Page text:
God of War Ragnarök: The Good, the Bad, and the Boy

As 2022 draws to a wintery close, the gaming gods have given us one final contender to attempt to unseat Elden Ring as this year’s GOTY. Kratos and Atreus are back trying to stave off the end of the world and plunder a few chests along the way in the follow-up to my 2018 GOTY with God of War: Ragnarök. Can the duo survive the crushing weight of expectations and hard drinking Norse gods, or will they fall back down to Midgard in their inaugural foray onto the PS5?

Note: this review will stay clear of story spoilers but may feature gameplay ones

The Good

The Graphics and Performance Mode

While I still think Horizon: Forbidden West is the best looking PS5 game thus far, GoW really brings it in the prettiness department. A truly unique color palette brings each realm to life. This is made even more vibrant by the return of the wonderful single camera gimmick that makes you feel as if you’re constantly in the center of the gorgeous action. It’s just a shame that photo mode was not released until after I had finished my playthrough.

As you may have guessed from the above paragraph, I have never really been a frame rate guy. When given the option, I almost always choose to go with Quality mode to guarantee that 4K shine. Despite my predilection for higher resolutions, I found myself playing most of Ragnarök in the frame rate favoring Performance Mode. The tradeoff in resolution, while noticeable, was not distracting, and the silky smoothness of combat it enabled was worth the minor price as I found things a tad sluggish in Quality Mode. Even with the compromise, there were plenty of vistas that had my jaw drop and my screenshot button tapped.

Combat

Combat in GoW freaking owns. While it was a blast in the 2018 game, several elements push it to an entirely new level this time around. First off, there is a lot more enemy variety, so most combat encounters feel unique. Next, the game really encourages you to switch frequently between weapons throughout a battle adding a ton of variety to each opponent even. Lastly, those glorious Blades of Chaos are used exquisitely for grappling around combat arenas adding a real sense of verticality to things that almost reminds me of moving around in the Arkham games. Combine all of this with very visceral brutality, and it is some of the most fun you could have beating things to a bloody pulp.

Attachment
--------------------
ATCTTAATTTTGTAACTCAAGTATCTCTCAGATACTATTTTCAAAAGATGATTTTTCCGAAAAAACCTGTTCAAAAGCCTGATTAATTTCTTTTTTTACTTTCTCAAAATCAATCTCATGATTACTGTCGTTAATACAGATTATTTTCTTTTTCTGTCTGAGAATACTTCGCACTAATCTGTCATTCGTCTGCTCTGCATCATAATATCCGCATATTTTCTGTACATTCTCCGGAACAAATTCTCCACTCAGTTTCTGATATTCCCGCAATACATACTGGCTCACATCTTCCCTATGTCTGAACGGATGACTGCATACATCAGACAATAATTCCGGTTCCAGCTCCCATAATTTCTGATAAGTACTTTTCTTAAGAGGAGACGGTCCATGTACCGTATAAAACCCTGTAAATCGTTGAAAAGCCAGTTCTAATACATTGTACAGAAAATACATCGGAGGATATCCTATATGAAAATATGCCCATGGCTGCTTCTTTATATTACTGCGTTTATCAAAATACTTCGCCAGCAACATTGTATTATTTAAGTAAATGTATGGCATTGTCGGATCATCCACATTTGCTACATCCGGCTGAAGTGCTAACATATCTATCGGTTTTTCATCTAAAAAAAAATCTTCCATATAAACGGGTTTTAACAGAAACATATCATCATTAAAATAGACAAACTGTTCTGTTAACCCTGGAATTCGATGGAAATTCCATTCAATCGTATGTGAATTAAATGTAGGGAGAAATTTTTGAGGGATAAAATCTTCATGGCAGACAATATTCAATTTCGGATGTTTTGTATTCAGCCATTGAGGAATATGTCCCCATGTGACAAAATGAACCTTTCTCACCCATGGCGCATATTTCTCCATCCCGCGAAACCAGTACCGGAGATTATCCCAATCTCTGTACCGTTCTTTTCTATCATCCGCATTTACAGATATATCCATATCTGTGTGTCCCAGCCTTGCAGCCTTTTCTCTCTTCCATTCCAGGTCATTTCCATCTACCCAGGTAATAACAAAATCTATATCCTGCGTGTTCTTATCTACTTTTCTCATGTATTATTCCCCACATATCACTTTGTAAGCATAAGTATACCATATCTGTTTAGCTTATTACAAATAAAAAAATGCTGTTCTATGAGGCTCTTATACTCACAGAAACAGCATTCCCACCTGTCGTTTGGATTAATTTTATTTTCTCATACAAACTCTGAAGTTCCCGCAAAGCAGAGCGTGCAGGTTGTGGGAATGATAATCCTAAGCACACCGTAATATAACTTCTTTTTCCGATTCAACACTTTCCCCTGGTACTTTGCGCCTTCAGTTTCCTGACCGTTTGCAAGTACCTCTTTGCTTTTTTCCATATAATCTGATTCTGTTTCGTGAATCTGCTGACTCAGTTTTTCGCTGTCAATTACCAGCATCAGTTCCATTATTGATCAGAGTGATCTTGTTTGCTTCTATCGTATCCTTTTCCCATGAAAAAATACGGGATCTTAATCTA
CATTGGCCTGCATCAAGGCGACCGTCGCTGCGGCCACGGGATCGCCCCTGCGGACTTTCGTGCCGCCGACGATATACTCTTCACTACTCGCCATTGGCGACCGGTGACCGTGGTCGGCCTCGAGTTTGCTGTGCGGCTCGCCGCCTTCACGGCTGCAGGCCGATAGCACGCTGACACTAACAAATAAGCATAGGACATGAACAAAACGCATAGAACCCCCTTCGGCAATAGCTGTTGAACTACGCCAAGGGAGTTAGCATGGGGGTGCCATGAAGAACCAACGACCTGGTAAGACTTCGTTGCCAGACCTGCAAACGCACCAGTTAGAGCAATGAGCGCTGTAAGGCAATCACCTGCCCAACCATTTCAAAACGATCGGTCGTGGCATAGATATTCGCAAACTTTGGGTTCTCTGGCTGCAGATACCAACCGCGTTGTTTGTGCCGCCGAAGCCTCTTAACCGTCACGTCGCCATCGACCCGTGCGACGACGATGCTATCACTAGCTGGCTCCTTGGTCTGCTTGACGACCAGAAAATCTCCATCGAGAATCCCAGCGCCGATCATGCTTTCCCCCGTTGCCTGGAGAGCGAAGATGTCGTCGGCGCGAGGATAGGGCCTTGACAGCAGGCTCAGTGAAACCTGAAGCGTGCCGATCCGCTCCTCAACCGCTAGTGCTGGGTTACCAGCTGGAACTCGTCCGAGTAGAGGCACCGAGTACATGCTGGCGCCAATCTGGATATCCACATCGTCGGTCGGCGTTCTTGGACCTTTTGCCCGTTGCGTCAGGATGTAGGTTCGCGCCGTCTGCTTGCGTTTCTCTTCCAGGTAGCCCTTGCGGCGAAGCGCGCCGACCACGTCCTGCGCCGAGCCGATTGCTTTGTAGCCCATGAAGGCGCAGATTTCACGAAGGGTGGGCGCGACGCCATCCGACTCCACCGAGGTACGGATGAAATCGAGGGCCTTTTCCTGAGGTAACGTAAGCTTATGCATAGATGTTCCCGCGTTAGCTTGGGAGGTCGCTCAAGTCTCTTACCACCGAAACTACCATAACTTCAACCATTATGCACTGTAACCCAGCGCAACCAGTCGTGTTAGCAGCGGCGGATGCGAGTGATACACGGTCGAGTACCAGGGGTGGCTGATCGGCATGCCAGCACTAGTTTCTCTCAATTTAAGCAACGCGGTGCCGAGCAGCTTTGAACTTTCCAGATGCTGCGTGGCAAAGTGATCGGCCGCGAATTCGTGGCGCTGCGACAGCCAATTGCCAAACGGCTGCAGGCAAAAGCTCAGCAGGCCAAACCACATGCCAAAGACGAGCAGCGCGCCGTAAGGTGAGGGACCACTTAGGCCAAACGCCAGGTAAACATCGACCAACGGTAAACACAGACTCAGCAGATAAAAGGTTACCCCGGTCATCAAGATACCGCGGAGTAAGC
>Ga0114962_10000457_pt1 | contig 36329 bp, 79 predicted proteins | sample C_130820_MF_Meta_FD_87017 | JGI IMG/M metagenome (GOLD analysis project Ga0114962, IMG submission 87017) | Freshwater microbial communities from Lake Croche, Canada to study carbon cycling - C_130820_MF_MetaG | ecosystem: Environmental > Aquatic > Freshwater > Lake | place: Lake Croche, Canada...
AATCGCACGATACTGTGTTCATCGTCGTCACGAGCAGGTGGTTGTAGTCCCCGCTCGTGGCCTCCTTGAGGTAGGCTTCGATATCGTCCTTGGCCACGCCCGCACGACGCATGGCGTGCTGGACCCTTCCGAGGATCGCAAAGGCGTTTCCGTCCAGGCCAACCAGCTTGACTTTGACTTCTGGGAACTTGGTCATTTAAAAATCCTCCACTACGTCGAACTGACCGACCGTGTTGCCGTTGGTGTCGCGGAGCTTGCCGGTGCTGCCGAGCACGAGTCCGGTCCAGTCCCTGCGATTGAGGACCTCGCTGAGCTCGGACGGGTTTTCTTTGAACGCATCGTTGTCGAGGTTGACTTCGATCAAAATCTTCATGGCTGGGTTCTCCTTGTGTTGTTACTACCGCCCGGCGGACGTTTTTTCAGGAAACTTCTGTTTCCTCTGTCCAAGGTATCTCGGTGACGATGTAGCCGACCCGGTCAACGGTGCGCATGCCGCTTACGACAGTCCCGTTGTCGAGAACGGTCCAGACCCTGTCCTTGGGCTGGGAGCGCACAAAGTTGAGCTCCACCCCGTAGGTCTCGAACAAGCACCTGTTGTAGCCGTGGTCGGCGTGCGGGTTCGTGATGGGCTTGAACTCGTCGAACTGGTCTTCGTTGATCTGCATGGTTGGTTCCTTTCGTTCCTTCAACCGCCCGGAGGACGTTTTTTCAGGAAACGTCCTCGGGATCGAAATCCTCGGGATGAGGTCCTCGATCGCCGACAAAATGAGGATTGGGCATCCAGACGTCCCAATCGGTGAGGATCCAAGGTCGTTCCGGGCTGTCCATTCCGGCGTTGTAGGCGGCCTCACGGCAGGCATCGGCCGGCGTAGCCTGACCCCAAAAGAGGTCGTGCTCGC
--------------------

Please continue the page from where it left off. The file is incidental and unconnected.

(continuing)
Atreus

Our little boy is growing into a young man, and it is fun to watch. Sure that means he can act a little like a brat sometimes or think he is smarter than he really is, but it is all extremely well portrayed and feels true to a teenager. Also, the segments where you take over as Atreus are truly some of the most memorable in the game, and his bow and animal based combat are a welcome changeup from that of Kratos.

Side Quests

If you get a side quest, you absolutely have to do it. I have seen a few reviews compare the side quests in this game to the most revered ones of the standard-bearer The Witcher 3, and I have to agree with them. They add a ton of emotional depth, help expand the secondary characters, and are just plain fun to do. Everything about them works extremely well, and they always seem to be in the sweet spot of only taking 10-30 minutes to complete. These poignant interludes are where you get glimpses of some of the sharpest writing in the entire game as things often take on a more melancholy tone and the fallout is given a moment to hit.

The Spear